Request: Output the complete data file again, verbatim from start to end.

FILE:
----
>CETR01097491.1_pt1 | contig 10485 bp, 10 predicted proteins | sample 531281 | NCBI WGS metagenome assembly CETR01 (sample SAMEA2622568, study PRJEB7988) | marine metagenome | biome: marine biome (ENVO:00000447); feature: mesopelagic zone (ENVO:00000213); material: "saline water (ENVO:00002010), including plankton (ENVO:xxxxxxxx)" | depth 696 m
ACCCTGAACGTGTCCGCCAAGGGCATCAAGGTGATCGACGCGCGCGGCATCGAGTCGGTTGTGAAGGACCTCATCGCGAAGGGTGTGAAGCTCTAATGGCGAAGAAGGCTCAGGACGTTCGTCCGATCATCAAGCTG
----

>CETR01097491.1_pt1 | contig 10485 bp, 10 predicted proteins | sample 531281 | NCBI WGS metagenome assembly CETR01 (sample SAMEA2622568, study PRJEB7988) | marine metagenome | biome: marine biome (ENVO:00000447); feature: mesopelagic zone (ENVO:00000213); material: "saline water (ENVO:00002010), including plankton (ENVO:xxxxxxxx)" | depth 696 m
ACCCTGAACGTGTCCGCCAAGGGCATCAAGGTGATCGACGCGCGCGGCATCGAGTCGGTTGTGAAGGACCTCATCGCGAAGGGTGTGAAGCTCTAATGGCGAAGAAGGCTCAGGACGTTCGTCCGATCATCAAGCTG